Liana came out with his lifting harness and we put it on him with a lot of difficulty. We got his reluctant ass up into the house. Liana dried him off in the living room and kept the other dogs off him. For once in his life Max didn’t like getting toweled off.
When he got settled inside he was making little yelps with every breath he took. His eyes were wide and terrified. He obviously couldn’t wait until Monday for us to put him down.
It was Saturday. It was shitty. We were out of options.
I called around frantically looking for someone who could come over and put him down at our house in Pownal. Yes, there is a network of qualified people who will do this.
There was no way I could get Max in a car and drive him anywhere without torturing him. It had to be in Pownal.
I kept frantically striking out and leaving messages to anyone’s number I was given or anyone I could think of who could help us. With each fail, the horrible realization that I was going to have to break out the shotgun and release Max from his pain rang louder and louder.
I didn’t know if I could do it. The only thing I did know was that Liana and I couldn’t bear to hear Max make that noise for much longer. It would most certainly drive us stark, staring, mad.
Thank Dog Ruth from Holistic Healing for Animals called me back. She treated Max before and agreed to put him down as soon as she could- around 1pm.
You can’t imagine our joy and gratefulness when she showed up more than an hour ahead of schedule.
By that time, Max was making the most horrible noises with each shallow breath. We laid him on his Purple Blankie with that stupid football he found in the middle of nowhere and his puppy-toy; Blue Bear. Ruth put the IV into his leg.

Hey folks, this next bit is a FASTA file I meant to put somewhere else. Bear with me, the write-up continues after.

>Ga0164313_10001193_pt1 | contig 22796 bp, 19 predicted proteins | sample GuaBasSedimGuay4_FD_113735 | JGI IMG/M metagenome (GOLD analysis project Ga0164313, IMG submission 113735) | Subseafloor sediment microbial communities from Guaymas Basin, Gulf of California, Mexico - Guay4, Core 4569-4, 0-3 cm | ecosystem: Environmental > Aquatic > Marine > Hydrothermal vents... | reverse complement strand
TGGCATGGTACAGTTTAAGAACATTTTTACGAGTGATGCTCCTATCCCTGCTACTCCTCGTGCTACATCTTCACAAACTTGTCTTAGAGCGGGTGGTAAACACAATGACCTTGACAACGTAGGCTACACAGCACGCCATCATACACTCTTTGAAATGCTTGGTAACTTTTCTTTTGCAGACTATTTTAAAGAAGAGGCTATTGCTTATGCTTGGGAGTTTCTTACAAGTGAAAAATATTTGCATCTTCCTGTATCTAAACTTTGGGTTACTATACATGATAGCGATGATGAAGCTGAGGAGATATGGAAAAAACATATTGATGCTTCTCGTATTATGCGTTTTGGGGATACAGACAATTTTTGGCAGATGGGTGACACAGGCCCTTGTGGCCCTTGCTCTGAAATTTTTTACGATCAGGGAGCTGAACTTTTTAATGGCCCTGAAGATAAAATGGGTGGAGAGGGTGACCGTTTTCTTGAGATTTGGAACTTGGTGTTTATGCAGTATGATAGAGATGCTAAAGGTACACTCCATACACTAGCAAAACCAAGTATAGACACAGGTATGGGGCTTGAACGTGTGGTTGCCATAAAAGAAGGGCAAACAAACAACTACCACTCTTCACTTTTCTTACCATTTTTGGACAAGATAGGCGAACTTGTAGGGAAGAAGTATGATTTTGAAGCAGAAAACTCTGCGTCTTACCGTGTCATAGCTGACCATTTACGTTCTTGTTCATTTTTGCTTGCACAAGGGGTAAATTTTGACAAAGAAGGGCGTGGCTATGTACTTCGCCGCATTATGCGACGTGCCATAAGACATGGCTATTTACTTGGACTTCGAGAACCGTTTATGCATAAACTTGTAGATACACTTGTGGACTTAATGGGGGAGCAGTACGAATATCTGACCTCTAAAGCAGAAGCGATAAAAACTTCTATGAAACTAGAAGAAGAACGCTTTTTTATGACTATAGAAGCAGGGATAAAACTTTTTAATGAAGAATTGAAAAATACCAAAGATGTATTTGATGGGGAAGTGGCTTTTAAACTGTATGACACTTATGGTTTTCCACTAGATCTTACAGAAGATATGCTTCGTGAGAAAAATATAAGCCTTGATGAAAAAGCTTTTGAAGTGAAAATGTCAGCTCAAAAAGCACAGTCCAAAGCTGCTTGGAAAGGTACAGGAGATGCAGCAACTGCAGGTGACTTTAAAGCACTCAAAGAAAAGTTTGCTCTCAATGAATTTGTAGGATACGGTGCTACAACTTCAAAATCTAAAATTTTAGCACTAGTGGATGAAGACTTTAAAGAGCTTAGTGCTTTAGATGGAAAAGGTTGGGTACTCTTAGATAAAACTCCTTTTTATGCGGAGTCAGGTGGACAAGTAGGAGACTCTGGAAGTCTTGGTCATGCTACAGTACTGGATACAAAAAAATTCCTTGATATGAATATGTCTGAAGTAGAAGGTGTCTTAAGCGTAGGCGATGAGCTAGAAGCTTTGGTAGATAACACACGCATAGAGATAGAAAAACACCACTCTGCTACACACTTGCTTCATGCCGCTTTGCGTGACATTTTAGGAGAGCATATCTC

Teddy was asleep in the bedroom. Puppy Marz bounced around the living room until he hit Max and caused a terrible cry. I grabbed Marz angrily by his neck with my free hand and held him to the carpet until he gained a more solemn attitude.
Auggie was the dog who understood what was going on. He’d seen it with Coal and Buddy. He tried to get as close to Max’s head as he could. I was by Max’s head and Liana was by his stomach.
Ruth released the sedative and Max’s breathing slowed. I had brief, irrational, hopeful thoughts like, “He’s all better now!” and, “Let’s just keep him on that sedative!”
I was grasping at burning straws in a whirlwind.
Ruth asked if we were OK going to the next step with Max. Liana and I nodded our rational heads.
It is incredibly hard to describe how long we were there with him, or what happened after. Was Liana crying? I assumed so. I was. I couldn’t see. I couldn’t raise my head. I assumed she was crying.
It wasn’t until Marz stuck his cold, wet nose on the back of my neck that I realized Ruth might have been waiting patiently there for hours. Or days. I had no way of knowing.
I looked up. The light in Max’s brown eyes was lost. Ruth tried to close them. Liana tried to close them, and I tried to close them. But his big brown eyes remained lifeless and open.
He was too big for Ruth to handle alone, so we all had to roll him up and position him such that his back was in the middle of it. Then the three of us hauled him to the back of Ruth’s car and squeezed him in.
That was the worst thing I’ve ever had to do. I’ve held Max in love and anger. I’d wished we’d never got him. I’ve proudly shown him off. I’ve dragged him off to places he was terrified of. I lovingly played “The Breathing Game” with him. I shoved his big butt harshly with my foot. I yelled at him like I’ve never yelled at another living being. I explored bumps and cuts on ears and paws and even his butthole and weenie. But nothing could prepare me for hauling his limp, lifeless, eyes-open body off in his favorite fleece to leave him in the back of a car to be cremated.
We said goodbye to Ruth, then.
For the first time in fifteen years, Liana and I were Maxless.
(Not a Dog)
None of you are going to find any of the following interesting. I’m just putting it here so I can remember him when I need to.
And this one.